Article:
The solutions developed in the RESIGENT project will be tested and evaluated in two network sections of the project partner Stadtwerke Haßfurt in real scenarios in connection with a flexible electricity tariff. The results will be used as a solution in the development of the innovative VIVAVIS products. For example, the connection of the VIVAVIS control box to a HEMS (Home Energy Management System) with standardized bidirectional communication according to VDE-AR E 2829-6 (EEBUS) with market extensions is a project goal. The results are to be incorporated into the standardization process.

What are the main areas of work for VIVAVIS?

  • Connection of a HEMS of the partner Hager via the protocol EEBUS to the FNN-compliant control box of VIVAVIS with new tariff-oriented use-cases
  • Integration of these new use cases into the iMSYS system landscape of VIVAVIS via the IEC 61850 protocol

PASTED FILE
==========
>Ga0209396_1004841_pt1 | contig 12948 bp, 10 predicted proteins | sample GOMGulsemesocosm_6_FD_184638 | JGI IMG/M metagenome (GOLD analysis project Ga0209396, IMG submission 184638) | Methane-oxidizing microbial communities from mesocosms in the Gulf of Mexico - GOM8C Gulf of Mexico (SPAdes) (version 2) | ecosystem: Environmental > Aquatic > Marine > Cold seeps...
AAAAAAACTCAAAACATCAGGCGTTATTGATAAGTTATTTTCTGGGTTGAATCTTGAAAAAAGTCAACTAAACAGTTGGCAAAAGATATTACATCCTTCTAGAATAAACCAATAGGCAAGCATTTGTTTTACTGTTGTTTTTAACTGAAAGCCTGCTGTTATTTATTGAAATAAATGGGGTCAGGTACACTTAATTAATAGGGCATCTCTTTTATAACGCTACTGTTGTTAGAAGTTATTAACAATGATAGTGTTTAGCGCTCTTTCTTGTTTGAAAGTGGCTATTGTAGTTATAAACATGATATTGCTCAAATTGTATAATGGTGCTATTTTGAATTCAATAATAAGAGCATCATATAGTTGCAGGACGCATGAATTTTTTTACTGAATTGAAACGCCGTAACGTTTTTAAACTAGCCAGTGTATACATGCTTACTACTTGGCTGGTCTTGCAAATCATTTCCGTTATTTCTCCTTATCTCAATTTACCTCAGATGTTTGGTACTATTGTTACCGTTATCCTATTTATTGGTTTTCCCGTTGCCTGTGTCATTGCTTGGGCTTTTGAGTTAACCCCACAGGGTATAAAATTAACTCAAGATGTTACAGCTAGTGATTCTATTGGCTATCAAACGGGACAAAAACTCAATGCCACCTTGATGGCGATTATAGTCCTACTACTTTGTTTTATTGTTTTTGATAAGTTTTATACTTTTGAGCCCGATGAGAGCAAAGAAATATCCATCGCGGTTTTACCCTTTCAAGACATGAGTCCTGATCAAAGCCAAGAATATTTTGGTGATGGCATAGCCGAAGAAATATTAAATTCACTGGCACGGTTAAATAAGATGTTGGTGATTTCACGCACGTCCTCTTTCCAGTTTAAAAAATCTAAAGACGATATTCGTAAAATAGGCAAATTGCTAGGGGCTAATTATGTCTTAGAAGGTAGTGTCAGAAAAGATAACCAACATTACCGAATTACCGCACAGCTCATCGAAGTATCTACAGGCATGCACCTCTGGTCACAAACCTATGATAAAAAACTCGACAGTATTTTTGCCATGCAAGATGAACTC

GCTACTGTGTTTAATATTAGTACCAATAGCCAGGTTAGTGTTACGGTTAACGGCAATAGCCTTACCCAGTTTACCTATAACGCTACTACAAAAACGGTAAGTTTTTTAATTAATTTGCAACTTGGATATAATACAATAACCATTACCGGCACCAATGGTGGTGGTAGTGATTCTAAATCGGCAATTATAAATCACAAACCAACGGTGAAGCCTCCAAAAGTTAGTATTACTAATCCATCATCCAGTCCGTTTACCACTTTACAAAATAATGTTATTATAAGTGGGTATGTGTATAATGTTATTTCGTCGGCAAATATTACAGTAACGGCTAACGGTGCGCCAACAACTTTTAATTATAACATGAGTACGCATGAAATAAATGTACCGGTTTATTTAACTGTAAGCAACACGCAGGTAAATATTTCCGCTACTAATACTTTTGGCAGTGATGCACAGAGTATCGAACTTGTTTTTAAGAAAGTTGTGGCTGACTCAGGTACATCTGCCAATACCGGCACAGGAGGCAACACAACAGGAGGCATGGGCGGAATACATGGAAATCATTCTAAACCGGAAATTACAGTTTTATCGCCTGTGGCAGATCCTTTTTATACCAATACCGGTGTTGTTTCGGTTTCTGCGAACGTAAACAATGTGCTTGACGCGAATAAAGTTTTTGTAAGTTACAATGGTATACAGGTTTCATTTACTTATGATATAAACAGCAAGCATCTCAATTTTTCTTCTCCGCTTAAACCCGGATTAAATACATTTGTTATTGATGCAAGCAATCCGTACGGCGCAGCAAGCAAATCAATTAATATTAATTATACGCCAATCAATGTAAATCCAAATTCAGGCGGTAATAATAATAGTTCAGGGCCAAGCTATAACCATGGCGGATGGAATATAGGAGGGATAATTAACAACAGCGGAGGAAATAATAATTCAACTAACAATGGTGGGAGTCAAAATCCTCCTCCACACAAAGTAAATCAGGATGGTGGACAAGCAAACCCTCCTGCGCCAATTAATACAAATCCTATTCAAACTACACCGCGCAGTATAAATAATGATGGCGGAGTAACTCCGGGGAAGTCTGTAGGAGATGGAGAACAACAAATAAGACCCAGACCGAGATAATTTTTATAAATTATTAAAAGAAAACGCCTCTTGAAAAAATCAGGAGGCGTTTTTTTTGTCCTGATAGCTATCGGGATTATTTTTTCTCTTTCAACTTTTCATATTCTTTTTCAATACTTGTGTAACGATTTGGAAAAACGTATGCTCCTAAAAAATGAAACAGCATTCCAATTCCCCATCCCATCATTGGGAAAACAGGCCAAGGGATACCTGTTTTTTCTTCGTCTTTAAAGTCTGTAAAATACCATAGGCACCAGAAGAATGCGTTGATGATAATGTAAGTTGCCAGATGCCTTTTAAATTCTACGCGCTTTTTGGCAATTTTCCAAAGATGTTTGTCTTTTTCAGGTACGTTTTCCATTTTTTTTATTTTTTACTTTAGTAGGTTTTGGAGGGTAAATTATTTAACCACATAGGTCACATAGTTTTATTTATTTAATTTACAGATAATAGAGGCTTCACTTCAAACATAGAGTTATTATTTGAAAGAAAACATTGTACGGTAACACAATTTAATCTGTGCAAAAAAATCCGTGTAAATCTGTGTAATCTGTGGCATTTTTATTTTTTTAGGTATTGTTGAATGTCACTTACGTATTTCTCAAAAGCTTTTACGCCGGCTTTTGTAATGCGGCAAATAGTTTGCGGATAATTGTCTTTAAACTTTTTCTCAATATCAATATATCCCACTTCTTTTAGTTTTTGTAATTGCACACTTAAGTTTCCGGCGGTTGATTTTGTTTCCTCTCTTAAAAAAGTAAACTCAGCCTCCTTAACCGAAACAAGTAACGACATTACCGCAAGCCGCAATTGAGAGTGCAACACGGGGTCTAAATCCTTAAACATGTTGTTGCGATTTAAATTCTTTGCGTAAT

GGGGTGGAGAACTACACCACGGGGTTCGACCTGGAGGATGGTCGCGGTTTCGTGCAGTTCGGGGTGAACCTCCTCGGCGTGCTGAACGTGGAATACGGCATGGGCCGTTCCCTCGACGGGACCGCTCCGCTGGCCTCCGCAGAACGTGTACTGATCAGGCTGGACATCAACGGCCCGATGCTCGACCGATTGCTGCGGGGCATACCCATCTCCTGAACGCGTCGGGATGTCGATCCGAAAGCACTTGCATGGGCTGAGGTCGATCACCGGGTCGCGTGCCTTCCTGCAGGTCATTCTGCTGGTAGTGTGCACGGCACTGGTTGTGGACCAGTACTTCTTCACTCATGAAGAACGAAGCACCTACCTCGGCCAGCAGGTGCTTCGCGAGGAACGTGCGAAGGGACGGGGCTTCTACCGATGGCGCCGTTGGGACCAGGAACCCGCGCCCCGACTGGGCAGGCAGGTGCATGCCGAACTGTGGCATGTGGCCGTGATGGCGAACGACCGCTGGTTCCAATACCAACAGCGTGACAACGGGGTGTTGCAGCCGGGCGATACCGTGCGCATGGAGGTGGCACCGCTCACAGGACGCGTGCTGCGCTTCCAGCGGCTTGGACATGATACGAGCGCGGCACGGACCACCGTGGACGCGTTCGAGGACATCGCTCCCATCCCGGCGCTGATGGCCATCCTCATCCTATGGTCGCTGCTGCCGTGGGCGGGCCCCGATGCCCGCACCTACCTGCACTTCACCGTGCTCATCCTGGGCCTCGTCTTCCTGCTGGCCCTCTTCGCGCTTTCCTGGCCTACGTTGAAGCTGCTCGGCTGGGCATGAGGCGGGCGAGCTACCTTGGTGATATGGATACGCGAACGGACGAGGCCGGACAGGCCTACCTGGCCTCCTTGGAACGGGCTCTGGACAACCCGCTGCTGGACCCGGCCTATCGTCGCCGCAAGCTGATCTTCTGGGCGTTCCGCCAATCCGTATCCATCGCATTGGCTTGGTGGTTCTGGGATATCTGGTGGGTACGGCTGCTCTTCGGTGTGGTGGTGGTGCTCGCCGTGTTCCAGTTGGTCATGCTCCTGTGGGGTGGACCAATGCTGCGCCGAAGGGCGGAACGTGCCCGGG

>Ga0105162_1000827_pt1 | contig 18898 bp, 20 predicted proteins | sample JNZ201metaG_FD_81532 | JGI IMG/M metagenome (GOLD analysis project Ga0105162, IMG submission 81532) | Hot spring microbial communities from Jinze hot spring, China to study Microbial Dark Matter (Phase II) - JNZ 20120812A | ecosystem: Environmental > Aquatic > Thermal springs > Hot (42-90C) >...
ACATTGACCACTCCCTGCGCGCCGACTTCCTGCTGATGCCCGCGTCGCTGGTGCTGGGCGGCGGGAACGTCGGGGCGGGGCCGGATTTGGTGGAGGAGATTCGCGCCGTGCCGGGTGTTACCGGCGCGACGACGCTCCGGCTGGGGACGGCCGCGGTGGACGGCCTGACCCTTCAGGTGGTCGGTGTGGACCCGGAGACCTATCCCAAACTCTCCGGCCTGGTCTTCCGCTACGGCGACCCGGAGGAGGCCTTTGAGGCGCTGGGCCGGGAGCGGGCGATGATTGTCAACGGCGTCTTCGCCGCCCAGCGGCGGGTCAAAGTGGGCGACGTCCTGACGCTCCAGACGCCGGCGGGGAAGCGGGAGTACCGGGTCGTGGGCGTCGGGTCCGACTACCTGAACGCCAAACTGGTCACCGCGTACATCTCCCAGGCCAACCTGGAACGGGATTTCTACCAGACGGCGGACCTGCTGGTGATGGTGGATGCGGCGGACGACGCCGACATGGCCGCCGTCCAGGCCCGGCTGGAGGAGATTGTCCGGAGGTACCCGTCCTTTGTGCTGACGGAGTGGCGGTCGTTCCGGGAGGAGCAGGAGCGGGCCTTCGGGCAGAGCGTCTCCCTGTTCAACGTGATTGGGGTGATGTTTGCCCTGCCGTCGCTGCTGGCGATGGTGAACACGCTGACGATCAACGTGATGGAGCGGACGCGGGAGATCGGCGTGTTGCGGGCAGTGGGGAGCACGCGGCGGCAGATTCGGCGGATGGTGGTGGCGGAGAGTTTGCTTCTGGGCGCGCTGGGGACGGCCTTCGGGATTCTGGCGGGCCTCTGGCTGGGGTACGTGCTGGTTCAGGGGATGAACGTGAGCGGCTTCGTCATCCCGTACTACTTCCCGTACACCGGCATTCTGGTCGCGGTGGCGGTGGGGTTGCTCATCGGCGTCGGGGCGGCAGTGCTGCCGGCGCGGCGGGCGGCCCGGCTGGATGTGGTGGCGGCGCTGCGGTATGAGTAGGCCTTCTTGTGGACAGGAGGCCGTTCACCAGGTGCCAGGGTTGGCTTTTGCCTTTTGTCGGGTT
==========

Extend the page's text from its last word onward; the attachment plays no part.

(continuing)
• Connection of a transparent CLS channel from iMSYS to the existing system landscape of VIVAVIS to use the MQTT protocol
    Exit of the MQTT protocol from the system landscape of VIVAVIS to any market participant (in the project: to the project partner Hager and Uni Siegen)

To achieve these goals, VIVAVIS will bring various existing products into the project and further develop existing solutions for the project goal.

Who are our project partners?

Who funds RESIGENT?

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Your VIVAVIS Contact Person

Research Associate & Officer for Standardization and Funding Programs

Carola Krug

Carola Krug

Research Associate & Advisor for Standardisation and Funding Programmes

Research Associate & Officer for Standardization and Funding Programs

Sven Sauerbaum

Sven Sauerbaum

Research Associate & Advisor for Standardisation and Funding Programmes

Management of committees and funding projects

Jörg Schmidtke

Jörg Schmidtke

Head of committees and funding projects